CITY HALL — A city commissioner is set to rule on Bottled Blonde's liquor license after lawyers made closing arguments Tuesday that could decide the bar's fate.
The city's liquor commissioner will make a recommendation on Bottled Blonde's liquor license in about two months now that the bar's trial is over, said Lilia Chacon, a spokeswoman for the city's Department of Business Affairs and Consumer Protection.
The ruling will come after lawyers for both the city and Bottled Blonde made their final arguments Tuesday at City Hall.
Bottled Blonde, a popular yet polarizing bar at 504 N. Wells St., could lose its liquor license over allegations it is violating its restaurant liquor license intended for businesses that primarily sell food instead of drinks.
The threat prompted Bottled Blonde to open its books to the public Tuesday. The bar produced a balance sheet during the trial showing that it grossed more than $9 million from March 2016 through February, with a third of sales coming from food, 49 percent from drinks and 18 percent from "table service fees" the bar says are linked to reserving tables at Bottle Blond.
But city lawyers were skeptical and charged that the fees were tied to liquor bottle service, meaning the bar violated an agreement with the city requiring less than half of Bottled Blonde's sales come from alcohol.
Nicholas Ftikas, Bottled Blonde's lawyer, said the city built its case on circumstantial evidence that doesn't prove Bottled Blonde is violating the business plan hashed out with city officials last year.
The city's witnesses point to vomit and instances of public urination in their neighborhood, but can't prove it was produced by a Bottled Blonde customer, Ftikas said. The bar has yet to be charged with harboring any criminal activity or other conduct that in the past has led to bars being shut down.
"The one thing we can all agree with is revocation is the most severe form of punishment the city can impose on a licensee," Ftikas said. "In this case the city has fallen well short of that burden" of proof.
Rachel Berger, a lawyer for the city, cast doubt on how Bottled Blonde calculated and subdivided its revenue figures after cross-examining the bar's accountant, saying the true extent of alcohol sales were hidden. She said the bar has not honored its agreement with the city to monitor the long lines it draws late at night, or to clean up its surroundings.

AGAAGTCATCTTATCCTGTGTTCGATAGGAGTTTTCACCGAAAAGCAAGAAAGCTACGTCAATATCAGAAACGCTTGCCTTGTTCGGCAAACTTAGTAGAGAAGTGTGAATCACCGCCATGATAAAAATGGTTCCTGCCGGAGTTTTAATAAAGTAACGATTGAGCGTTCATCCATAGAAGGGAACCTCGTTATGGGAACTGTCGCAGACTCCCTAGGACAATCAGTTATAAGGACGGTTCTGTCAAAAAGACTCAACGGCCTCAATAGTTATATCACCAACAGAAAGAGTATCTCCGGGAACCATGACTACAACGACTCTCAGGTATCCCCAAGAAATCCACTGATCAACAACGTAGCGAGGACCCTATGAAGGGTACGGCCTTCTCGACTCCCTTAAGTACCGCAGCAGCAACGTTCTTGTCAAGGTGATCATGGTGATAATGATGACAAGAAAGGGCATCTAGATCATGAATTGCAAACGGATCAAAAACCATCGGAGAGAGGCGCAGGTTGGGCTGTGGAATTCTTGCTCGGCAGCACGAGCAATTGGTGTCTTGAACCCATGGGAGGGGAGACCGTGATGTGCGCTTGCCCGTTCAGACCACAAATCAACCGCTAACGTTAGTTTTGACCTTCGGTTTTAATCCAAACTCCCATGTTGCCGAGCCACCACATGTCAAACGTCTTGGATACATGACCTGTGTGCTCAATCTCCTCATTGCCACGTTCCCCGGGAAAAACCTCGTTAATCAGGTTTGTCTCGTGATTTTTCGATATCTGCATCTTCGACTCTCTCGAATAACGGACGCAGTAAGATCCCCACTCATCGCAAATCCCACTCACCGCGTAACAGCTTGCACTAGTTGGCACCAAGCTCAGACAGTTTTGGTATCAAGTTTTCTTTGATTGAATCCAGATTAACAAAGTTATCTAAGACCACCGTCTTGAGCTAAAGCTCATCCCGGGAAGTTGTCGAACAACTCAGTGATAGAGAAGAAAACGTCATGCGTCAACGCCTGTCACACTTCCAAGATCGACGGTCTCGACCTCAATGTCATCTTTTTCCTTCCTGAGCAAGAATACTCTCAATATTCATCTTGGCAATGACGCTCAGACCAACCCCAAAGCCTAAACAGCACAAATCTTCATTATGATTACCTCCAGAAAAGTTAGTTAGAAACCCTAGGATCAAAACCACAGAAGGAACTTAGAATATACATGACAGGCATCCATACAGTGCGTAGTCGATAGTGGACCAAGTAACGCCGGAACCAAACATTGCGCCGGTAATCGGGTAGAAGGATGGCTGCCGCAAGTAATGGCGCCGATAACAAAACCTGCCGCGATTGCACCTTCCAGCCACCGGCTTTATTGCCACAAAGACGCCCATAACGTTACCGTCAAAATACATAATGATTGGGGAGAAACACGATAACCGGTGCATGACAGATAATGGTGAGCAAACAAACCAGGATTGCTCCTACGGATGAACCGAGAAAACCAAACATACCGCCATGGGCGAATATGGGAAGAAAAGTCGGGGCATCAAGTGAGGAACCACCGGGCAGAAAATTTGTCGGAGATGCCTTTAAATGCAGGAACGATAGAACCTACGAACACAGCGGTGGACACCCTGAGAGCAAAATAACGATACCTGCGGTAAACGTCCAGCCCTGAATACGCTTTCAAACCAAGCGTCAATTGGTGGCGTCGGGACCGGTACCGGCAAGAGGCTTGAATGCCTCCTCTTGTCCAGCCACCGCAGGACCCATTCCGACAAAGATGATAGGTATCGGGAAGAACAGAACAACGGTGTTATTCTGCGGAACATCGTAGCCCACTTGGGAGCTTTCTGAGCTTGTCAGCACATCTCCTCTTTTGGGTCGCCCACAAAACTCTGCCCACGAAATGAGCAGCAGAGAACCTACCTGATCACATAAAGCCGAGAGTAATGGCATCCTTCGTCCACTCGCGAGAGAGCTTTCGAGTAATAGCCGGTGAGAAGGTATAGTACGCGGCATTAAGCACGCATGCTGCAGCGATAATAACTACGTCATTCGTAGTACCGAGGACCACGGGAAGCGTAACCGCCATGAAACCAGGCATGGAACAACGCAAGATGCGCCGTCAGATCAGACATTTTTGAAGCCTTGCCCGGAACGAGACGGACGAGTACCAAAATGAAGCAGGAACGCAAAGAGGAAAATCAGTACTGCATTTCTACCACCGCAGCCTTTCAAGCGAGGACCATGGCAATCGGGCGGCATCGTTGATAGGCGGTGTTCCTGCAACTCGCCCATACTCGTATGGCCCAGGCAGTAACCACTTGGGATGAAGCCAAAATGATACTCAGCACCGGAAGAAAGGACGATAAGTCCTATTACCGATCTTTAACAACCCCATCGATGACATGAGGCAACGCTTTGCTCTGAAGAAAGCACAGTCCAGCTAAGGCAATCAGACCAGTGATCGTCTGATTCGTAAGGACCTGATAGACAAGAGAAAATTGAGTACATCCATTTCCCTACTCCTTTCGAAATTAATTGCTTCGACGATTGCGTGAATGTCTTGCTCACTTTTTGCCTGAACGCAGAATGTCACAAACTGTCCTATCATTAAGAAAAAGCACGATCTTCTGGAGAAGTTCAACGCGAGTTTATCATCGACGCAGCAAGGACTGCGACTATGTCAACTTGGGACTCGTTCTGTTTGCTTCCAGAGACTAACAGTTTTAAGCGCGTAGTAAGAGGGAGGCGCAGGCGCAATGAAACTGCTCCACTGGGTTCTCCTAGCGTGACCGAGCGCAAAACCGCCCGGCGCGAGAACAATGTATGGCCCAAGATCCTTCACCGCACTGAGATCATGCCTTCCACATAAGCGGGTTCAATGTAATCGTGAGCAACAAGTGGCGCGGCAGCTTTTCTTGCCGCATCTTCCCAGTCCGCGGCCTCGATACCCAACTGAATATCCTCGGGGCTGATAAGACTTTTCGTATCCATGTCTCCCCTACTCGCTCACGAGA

Bottled Blonde's lawyers "tried to claim there is no history of bad behavior [but] that’s all we have here," Berger said. "This is a licensee that's unfit to keep their license."
Some River North neighbors protested Bottled Blonde's arrival to the city before it even opened two years ago at 504 N. Wells St. The neighbors — who also filed noise complaints against the SushiSamba Rio club that preceded Bottled Blonde — circulated a petition likening the Arizona-based chain to a "rowdy Hooter's" that would bring trouble to their street.
"We don't have nightclubs, per se, along the Wells Street corridor," petitioner David Shiba told DNAinfo in 2015. "It's a different situation" from the rest of River North.
Sean Conlon, who owns the bar's building, responded by calling Bottled Blonde a "sophisticated bar in a very sophisticated neighborhood."
Bottled Blonde agreed to change its business following disciplinary hearings last year at City Hall, but landed back in the city's crosshairs this summer after neighbors complained that not much had changed.
The bar also was widely criticized this year for posting an extensive, allegedly racist dress code outside its front door.
Neighbors and 42nd Ward Ald. Brendan Reilly, whose ward includes Bottled Blonde, have alleged since it opened that the bar was violating its liquor license because it focused its business on late-night drinks instead of food. The city issues different liquor licenses to taverns and restaurants, and Reilly has since moved to discontinue new tavern licenses throughout much of River North.
Bottled Blonde's trial this year at City Hall took an interesting turn last month when the bar admitted Tim Fitzgerald, its former attorney, was jailed in Michigan on drug charges. A judge was set to rule on Bottled Blonde in September, but granted the bar an extension after it hired Ftikas and his firm.
Bob Nolan, the hearing officer who has presided over Bottled Blonde's trial, said after closing arguments that the case now simply "goes from me to somebody else," not indicating how he felt on the matter.